Nov 10, 2010, 2:10 AM EDT
It is still one of the greatest basketball highlights out there — Reggie Miller scoring eight points in nine seconds against the Knicks.
Paul Millsap kind of looked like Reggie at the end of regulation in the Jazz’s Monday night’s game against the Heat — a much, much thicker version of Miller, but the unbelievable tying of the game felt the same.
Millsap hit two three pointers — the third and fourth of his career — and tipped in the tying shot as the clock expired to send Monday night’s game into overtime, where eventually the Jazz upset the Heat 16-114.
Millsap’s late game heroics are half the story here, the other half is how the Jazz got back into this one. For once, the Miami offense shouldn’t be the question mark, their defense should.
But first this note: Somewhere Wednesday, in some newspaper or some corner of the Internet, a writer is going to say that three losses in their first eight shows that the Heat have been overrated, that they are not that good. That writer will be wrong. This start may be a disappointment to those who expected 72 wins and a waltz to the title, but what it really is about is the reality of learning to play together and win in the NBA. This league is hard.
The Heat have some flaws, particularly on the inside defensively, that a few teams can exploit. But even most those teams need some luck to make it come together. It will take time to come together in Miami.
The Heat came out early in this one trying to make sure the “lost” Chris Bosh found his way — he had seven of the team’s first 19 points. Meanwhile the Jazz players should have had to join a mason’s union for all the bricks they were laying, shooting 2-18 to start. The Heat were up 21 at the half and they seemed to put on the cruise control. Jerry Sloan teams know not of coasting.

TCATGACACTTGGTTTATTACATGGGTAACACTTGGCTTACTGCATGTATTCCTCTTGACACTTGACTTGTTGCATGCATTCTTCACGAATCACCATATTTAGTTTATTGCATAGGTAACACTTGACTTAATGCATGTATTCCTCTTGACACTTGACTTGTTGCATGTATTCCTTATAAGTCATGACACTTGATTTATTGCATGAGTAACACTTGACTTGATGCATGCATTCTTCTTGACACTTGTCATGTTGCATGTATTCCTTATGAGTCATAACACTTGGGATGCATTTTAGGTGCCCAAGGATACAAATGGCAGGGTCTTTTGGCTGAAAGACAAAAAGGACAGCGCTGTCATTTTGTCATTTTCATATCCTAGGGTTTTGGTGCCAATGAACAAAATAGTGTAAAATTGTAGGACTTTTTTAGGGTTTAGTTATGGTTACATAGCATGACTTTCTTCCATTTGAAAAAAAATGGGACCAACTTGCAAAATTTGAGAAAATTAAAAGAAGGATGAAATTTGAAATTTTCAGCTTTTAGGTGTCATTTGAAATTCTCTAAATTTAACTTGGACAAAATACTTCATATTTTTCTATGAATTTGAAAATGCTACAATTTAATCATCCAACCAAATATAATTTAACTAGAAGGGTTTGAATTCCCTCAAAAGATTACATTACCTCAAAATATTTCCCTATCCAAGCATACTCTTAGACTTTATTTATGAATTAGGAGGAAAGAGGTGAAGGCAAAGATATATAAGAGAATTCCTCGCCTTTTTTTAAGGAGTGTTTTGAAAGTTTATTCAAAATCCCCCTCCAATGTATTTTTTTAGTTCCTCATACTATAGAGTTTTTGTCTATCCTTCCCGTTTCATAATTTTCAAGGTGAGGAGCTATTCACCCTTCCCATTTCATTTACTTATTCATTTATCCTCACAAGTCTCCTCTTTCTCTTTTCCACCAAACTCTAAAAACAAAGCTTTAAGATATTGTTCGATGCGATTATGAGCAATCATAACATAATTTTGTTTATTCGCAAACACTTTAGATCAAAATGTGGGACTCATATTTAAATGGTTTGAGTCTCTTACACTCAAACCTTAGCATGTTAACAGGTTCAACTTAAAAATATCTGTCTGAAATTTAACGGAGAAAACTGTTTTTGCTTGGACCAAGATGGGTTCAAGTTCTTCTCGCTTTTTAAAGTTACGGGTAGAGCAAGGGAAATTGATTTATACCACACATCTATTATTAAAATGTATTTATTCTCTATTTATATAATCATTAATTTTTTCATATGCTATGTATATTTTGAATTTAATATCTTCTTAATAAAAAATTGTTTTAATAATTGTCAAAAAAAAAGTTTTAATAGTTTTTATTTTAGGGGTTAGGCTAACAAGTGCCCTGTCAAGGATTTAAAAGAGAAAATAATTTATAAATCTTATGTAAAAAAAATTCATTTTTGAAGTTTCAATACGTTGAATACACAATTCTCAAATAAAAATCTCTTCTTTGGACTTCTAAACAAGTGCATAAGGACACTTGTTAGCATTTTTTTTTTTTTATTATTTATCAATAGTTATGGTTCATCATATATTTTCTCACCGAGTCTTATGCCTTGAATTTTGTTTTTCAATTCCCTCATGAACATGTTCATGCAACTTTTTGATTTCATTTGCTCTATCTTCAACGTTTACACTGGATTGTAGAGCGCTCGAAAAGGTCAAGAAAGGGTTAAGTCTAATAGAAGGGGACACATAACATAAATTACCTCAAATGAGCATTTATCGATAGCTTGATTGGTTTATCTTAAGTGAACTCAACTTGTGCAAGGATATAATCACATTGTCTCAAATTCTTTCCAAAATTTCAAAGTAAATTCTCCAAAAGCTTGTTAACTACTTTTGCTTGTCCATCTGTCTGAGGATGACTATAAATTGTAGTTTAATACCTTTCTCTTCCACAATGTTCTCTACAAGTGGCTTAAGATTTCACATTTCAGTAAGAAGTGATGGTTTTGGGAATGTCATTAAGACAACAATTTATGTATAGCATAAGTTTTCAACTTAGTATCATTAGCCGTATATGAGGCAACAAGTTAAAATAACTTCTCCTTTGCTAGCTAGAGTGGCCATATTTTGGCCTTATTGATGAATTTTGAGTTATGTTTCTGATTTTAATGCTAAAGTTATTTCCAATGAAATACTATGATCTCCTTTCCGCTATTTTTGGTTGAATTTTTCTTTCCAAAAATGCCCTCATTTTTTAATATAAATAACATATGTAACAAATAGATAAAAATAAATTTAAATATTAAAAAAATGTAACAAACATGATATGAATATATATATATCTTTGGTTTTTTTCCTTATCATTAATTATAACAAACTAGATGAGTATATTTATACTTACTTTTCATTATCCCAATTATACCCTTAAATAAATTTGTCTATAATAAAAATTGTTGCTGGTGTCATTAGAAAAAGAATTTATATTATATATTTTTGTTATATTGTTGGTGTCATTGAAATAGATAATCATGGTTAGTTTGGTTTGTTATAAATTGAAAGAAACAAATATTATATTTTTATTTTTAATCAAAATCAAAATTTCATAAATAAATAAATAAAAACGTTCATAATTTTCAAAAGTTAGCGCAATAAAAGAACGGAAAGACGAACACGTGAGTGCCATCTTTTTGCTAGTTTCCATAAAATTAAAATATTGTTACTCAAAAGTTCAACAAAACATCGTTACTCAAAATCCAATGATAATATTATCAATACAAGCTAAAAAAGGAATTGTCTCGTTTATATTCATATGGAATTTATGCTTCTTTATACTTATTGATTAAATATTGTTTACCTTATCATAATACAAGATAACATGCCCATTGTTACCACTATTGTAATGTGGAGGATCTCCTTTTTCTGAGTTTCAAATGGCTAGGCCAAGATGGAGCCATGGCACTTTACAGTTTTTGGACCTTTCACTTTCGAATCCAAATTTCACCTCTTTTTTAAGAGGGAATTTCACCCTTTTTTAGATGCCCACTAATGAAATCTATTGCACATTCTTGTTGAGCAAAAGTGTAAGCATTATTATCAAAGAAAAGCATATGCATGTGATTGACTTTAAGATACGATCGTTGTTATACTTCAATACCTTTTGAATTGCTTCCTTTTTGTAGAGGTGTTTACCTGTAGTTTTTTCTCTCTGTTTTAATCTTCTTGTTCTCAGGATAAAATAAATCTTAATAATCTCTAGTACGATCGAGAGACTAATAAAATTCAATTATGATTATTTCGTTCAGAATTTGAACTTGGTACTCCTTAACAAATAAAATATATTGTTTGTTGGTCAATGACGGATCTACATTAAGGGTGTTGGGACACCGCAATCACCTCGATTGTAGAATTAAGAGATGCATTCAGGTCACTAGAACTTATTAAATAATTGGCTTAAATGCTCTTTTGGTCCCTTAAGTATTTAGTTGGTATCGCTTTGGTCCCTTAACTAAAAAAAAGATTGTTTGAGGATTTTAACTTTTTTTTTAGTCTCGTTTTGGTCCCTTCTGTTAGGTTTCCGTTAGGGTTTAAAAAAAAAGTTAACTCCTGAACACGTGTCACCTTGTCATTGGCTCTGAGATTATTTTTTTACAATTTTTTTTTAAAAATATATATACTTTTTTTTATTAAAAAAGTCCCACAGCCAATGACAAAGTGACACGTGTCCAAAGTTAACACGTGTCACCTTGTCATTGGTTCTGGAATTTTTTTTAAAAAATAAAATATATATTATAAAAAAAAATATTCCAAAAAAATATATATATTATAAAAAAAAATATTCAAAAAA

The NBA is all about mismatches — players that can create them and teams that understand how to use them. The Jazz understand. They figure out what works and keep pointing on the sore spot.
In this case, that was Millsap and the fact Bosh could not cover him. What kind of night was it for Millsap? The man now has made four three pointers in his NBA career — and three of them came in the fourth quarter against the Heat. He hit 19 of 28 shots but it was not all right around the rim (he hit 7 of his 8 shots there), it was him going 6 of 13 from the midrange and 6 for 6 from 16 feet and beyond.
What’s more, the Jazz started playing much better defense inside the paint, taking away the easy buckets in the paint — Bosh had just 4 points and 3 rebounds in the second half. The Heat became jump shooters.
LeBron put up a triple double, but let’s not call this a great game from him. He was 1-8 shooting from outside the paint and he settled for that jumper too much.
It took all of that for the Jazz to climb back in this one, and they still needed the highly unlikely Millsap goes Miller just to force overtime.
It’s not going to be easy to beat the Heat, but any intimidation factor, any aura of invincibility is now gone.
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